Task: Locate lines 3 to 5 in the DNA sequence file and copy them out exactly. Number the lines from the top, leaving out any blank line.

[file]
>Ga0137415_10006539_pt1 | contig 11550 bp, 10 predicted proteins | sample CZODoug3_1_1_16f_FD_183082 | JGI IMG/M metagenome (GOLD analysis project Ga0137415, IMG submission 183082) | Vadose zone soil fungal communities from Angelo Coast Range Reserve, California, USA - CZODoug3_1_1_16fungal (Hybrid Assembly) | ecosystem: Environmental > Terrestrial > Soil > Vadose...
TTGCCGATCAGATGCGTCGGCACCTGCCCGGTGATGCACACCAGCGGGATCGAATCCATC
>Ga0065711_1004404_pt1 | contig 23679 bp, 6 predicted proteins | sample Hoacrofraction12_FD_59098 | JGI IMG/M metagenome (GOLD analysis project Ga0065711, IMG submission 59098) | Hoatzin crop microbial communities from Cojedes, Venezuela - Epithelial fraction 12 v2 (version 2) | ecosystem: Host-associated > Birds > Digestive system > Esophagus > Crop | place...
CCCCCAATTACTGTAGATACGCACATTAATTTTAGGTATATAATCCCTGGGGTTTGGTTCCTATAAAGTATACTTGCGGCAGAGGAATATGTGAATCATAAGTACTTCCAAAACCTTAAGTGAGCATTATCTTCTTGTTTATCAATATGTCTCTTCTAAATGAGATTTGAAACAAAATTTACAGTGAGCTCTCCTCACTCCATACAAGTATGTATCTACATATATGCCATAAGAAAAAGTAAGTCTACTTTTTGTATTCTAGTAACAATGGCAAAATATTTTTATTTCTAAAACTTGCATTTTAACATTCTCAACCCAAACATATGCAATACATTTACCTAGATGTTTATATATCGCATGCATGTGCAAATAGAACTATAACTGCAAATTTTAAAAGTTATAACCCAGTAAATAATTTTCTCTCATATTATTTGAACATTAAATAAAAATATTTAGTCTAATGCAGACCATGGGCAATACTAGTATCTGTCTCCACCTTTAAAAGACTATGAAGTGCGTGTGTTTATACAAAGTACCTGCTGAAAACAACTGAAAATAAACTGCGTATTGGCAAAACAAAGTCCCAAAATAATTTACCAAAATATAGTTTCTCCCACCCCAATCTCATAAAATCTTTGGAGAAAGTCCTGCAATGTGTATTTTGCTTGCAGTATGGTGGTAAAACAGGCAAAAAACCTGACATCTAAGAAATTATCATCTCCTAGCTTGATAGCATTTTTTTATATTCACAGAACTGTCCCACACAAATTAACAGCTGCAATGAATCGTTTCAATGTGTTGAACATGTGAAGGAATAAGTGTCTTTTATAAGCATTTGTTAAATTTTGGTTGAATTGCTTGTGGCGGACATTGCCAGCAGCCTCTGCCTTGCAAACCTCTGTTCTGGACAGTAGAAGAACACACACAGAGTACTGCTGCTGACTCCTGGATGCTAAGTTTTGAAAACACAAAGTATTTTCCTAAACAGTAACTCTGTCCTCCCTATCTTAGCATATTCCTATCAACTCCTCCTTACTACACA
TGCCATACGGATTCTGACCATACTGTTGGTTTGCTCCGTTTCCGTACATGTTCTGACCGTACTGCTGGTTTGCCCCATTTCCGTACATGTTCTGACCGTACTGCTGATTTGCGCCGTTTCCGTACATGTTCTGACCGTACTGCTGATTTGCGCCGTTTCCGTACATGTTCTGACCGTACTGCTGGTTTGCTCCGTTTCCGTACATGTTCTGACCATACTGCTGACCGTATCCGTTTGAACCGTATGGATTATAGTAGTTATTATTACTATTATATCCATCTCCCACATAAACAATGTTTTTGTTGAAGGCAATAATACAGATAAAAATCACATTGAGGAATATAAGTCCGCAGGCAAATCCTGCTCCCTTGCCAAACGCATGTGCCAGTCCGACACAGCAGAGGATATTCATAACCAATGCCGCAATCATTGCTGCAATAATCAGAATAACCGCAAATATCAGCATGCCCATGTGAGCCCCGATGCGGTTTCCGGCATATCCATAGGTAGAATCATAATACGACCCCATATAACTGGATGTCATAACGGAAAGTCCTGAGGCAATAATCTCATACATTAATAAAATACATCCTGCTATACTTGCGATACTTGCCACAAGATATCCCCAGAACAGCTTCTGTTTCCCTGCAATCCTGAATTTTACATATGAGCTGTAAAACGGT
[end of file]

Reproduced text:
>Ga0065711_1004404_pt1 | contig 23679 bp, 6 predicted proteins | sample Hoacrofraction12_FD_59098 | JGI IMG/M metagenome (GOLD analysis project Ga0065711, IMG submission 59098) | Hoatzin crop microbial communities from Cojedes, Venezuela - Epithelial fraction 12 v2 (version 2) | ecosystem: Host-associated > Birds > Digestive system > Esophagus > Crop | place...
CCCCCAATTACTGTAGATACGCACATTAATTTTAGGTATATAATCCCTGGGGTTTGGTTCCTATAAAGTATACTTGCGGCAGAGGAATATGTGAATCATAAGTACTTCCAAAACCTTAAGTGAGCATTATCTTCTTGTTTATCAATATGTCTCTTCTAAATGAGATTTGAAACAAAATTTACAGTGAGCTCTCCTCACTCCATACAAGTATGTATCTACATATATGCCATAAGAAAAAGTAAGTCTACTTTTTGTATTCTAGTAACAATGGCAAAATATTTTTATTTCTAAAACTTGCATTTTAACATTCTCAACCCAAACATATGCAATACATTTACCTAGATGTTTATATATCGCATGCATGTGCAAATAGAACTATAACTGCAAATTTTAAAAGTTATAACCCAGTAAATAATTTTCTCTCATATTATTTGAACATTAAATAAAAATATTTAGTCTAATGCAGACCATGGGCAATACTAGTATCTGTCTCCACCTTTAAAAGACTATGAAGTGCGTGTGTTTATACAAAGTACCTGCTGAAAACAACTGAAAATAAACTGCGTATTGGCAAAACAAAGTCCCAAAATAATTTACCAAAATATAGTTTCTCCCACCCCAATCTCATAAAATCTTTGGAGAAAGTCCTGCAATGTGTATTTTGCTTGCAGTATGGTGGTAAAACAGGCAAAAAACCTGACATCTAAGAAATTATCATCTCCTAGCTTGATAGCATTTTTTTATATTCACAGAACTGTCCCACACAAATTAACAGCTGCAATGAATCGTTTCAATGTGTTGAACATGTGAAGGAATAAGTGTCTTTTATAAGCATTTGTTAAATTTTGGTTGAATTGCTTGTGGCGGACATTGCCAGCAGCCTCTGCCTTGCAAACCTCTGTTCTGGACAGTAGAAGAACACACACAGAGTACTGCTGCTGACTCCTGGATGCTAAGTTTTGAAAACACAAAGTATTTTCCTAAACAGTAACTCTGTCCTCCCTATCTTAGCATATTCCTATCAACTCCTCCTTACTACACA
TGCCATACGGATTCTGACCATACTGTTGGTTTGCTCCGTTTCCGTACATGTTCTGACCGTACTGCTGGTTTGCCCCATTTCCGTACATGTTCTGACCGTACTGCTGATTTGCGCCGTTTCCGTACATGTTCTGACCGTACTGCTGATTTGCGCCGTTTCCGTACATGTTCTGACCGTACTGCTGGTTTGCTCCGTTTCCGTACATGTTCTGACCATACTGCTGACCGTATCCGTTTGAACCGTATGGATTATAGTAGTTATTATTACTATTATATCCATCTCCCACATAAACAATGTTTTTGTTGAAGGCAATAATACAGATAAAAATCACATTGAGGAATATAAGTCCGCAGGCAAATCCTGCTCCCTTGCCAAACGCATGTGCCAGTCCGACACAGCAGAGGATATTCATAACCAATGCCGCAATCATTGCTGCAATAATCAGAATAACCGCAAATATCAGCATGCCCATGTGAGCCCCGATGCGGTTTCCGGCATATCCATAGGTAGAATCATAATACGACCCCATATAACTGGATGTCATAACGGAAAGTCCTGAGGCAATAATCTCATACATTAATAAAATACATCCTGCTATACTTGCGATACTTGCCACAAGATATCCCCAGAACAGCTTCTGTTTCCCTGCAATCCTGAATTTTACATATGAGCTGTAAAACGGT